One of the best planning resources for weddings is a bridal fair. Most cities have these a few times a year. A lot of vendors come; photographers, cake artists, reception centers, dress shops, caterers, etc.. It's a wonderful place to get ideas of what is available in your town, price ranges, and sometimes you can get some good deals. With a lot of options close together, you can get a better sense of what you like and don't like with side-by-side comparisons.
Aside from a plug for bridal shows, I would like to issue a warning. When you start going to bridal shows and shops that require you to register, sign-up or whatever they say to get your phone number and mailing information....beware of who else will use that information! I wouldn't discourage you from going to a bridal show just because they ask for your information. You can be eligible for some great prizes this way, and they have to be able to reach you some how.
The warning is to know when to accept offers and when not to. A few months after I had attended the bridal show I started getting some calls from a number I didn't recognize. They called a few times a day, never leaving a message. Finally I decided to call it back and find out what was going on. It was a mens tuxedo store, asking if we had found a place for my fiances rental tux. I said "yes", and that was the end of it. Then, a few weeks later I got a call from a photography studio, telling me I had won $700 worth of photography. It was only a month and a half from my wedding date, so I thought it was odd they had waited so long to tell me, since a photographer is one of the first things you book in wedding planning. They wouldn't send me a price list, just told me I needed to come into the studio. My fiance and I decided it was a waste of time, knowing there was no way they were just going to give us $700 worth of photography without some other monetary commitment. The next day a young girl called me, telling me that a "secret sister" had referred me to get a free facial. I said "what is her name?" and she replied by saying, "it's a secret sister thing. Now, can I ask you some questions to get to know you better?" My answer? "No." And just recently, another company called me, telling me they were going to give my fiance and I either a package for vacation, or wedding bands. The only requirement was to meet at a hotel in the city and stay for a 90-minute culinary presentation. No. Thanks. I could just smell a money trap.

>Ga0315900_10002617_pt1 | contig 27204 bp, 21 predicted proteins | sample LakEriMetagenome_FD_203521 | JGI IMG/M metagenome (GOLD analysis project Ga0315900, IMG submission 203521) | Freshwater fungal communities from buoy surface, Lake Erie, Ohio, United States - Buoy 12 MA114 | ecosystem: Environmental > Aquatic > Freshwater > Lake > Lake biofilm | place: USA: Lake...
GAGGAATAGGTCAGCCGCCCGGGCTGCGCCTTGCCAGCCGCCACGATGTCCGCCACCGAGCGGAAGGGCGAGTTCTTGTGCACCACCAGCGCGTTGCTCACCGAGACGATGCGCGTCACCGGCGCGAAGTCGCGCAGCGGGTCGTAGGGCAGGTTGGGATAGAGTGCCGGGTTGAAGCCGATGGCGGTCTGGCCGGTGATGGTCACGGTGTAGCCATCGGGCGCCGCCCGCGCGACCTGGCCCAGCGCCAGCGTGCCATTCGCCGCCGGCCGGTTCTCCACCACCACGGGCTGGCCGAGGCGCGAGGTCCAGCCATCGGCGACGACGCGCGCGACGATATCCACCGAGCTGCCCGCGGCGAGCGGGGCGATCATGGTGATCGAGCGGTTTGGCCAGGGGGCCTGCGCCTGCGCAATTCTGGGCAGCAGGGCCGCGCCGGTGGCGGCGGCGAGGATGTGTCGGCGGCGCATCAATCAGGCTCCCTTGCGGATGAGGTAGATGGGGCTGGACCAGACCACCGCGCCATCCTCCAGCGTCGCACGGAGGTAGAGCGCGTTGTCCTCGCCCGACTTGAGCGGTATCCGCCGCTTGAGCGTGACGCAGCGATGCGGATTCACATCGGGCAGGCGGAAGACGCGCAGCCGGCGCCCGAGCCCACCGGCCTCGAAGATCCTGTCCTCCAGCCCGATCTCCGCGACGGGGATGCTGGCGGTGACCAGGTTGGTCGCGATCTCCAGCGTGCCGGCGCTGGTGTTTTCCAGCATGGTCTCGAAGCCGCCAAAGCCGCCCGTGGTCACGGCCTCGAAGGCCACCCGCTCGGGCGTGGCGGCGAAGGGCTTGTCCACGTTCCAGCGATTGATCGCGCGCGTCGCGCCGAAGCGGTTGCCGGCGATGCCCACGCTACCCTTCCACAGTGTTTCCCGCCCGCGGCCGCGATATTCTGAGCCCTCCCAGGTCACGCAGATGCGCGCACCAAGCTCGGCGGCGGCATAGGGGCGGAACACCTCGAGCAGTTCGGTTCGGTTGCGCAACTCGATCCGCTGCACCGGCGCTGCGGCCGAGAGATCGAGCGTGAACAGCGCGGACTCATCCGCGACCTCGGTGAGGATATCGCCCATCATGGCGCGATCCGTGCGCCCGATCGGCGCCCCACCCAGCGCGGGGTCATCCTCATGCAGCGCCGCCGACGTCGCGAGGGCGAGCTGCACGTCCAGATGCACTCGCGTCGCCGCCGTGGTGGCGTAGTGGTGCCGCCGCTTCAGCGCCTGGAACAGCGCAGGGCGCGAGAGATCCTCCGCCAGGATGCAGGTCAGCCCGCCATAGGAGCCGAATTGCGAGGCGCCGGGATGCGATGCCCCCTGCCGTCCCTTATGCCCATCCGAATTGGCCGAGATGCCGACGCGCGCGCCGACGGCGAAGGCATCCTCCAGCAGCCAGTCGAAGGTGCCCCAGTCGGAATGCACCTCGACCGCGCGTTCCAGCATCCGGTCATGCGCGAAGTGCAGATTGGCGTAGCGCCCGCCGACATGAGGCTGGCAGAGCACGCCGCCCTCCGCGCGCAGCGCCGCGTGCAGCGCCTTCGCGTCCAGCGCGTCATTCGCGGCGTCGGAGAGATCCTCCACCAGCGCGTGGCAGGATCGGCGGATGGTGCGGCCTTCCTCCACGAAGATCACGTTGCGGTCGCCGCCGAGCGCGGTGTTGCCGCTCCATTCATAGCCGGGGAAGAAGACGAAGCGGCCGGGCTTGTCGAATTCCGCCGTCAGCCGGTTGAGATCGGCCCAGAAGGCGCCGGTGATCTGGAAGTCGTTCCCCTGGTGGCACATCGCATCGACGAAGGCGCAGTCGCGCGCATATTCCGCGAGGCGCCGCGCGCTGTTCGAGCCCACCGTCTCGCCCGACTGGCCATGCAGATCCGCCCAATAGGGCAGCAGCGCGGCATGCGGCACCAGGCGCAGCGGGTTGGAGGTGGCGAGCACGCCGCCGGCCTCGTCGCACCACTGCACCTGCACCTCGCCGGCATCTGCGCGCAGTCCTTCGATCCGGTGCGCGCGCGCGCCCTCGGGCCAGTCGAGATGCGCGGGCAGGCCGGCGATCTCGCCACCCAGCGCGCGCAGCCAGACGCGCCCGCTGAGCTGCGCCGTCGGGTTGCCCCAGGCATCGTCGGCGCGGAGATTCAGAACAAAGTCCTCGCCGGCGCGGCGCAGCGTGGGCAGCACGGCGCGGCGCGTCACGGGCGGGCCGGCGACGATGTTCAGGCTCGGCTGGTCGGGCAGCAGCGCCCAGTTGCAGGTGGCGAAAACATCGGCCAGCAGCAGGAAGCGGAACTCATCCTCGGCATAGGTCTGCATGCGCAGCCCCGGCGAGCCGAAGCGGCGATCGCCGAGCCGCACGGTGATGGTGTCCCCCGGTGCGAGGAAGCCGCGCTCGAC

Now, I do believe that all of these people work for legitimate businesses. In reality, my fiance could have claimed all of these prizes, just not entirely "free" as they were advertising. So just pay attention to what these people are asking you. You are more than welcome to hang up on them, or check them out. The internet is a great place to find out if they are legitimate business people, which most are. Remember that rarely is anything "free."